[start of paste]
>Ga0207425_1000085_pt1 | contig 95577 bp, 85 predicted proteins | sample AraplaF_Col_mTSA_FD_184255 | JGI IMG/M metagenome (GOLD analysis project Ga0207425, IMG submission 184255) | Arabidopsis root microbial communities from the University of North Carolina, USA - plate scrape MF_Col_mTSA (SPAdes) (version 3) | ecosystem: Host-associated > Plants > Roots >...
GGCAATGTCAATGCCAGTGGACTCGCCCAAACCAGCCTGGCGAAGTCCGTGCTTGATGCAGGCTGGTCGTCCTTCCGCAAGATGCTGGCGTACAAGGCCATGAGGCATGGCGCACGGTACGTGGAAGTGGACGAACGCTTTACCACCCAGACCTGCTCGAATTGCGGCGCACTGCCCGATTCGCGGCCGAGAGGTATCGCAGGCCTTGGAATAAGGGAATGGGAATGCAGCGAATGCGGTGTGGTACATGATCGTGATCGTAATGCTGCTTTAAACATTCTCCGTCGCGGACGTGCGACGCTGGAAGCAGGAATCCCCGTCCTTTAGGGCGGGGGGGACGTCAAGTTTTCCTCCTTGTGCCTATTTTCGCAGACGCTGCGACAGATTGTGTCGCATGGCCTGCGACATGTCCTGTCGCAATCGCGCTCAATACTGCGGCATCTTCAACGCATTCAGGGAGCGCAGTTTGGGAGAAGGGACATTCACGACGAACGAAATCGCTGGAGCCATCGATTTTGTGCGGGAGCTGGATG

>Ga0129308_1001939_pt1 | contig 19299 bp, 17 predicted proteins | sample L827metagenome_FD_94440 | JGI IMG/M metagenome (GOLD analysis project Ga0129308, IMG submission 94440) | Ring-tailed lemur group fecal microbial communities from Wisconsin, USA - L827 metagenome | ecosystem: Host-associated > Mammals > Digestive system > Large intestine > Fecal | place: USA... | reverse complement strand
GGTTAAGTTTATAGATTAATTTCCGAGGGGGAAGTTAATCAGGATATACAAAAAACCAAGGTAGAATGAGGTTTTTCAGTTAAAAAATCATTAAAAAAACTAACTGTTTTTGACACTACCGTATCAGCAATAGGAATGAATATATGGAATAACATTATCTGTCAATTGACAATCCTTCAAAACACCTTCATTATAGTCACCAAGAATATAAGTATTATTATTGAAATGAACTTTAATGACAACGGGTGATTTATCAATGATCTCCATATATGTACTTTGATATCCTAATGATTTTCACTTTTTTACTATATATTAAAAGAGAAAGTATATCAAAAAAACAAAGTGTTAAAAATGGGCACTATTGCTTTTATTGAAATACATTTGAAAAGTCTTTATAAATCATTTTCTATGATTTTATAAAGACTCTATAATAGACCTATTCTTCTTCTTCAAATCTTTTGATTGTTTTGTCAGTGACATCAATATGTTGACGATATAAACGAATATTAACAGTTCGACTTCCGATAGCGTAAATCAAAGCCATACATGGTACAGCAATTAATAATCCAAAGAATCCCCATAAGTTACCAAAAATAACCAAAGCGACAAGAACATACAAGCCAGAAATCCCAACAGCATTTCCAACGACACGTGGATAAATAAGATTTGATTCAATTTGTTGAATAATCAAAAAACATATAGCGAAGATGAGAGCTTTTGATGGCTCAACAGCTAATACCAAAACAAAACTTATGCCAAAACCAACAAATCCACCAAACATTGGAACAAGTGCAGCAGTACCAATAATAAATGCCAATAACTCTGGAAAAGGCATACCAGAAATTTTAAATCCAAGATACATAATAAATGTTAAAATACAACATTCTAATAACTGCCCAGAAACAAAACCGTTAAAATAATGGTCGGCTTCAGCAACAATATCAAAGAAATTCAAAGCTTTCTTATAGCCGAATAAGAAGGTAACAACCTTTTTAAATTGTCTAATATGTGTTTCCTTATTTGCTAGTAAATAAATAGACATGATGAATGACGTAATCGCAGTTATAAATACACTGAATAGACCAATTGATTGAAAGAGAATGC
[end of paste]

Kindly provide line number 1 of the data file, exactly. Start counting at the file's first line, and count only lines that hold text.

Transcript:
>Ga0207425_1000085_pt1 | contig 95577 bp, 85 predicted proteins | sample AraplaF_Col_mTSA_FD_184255 | JGI IMG/M metagenome (GOLD analysis project Ga0207425, IMG submission 184255) | Arabidopsis root microbial communities from the University of North Carolina, USA - plate scrape MF_Col_mTSA (SPAdes) (version 3) | ecosystem: Host-associated > Plants > Roots >...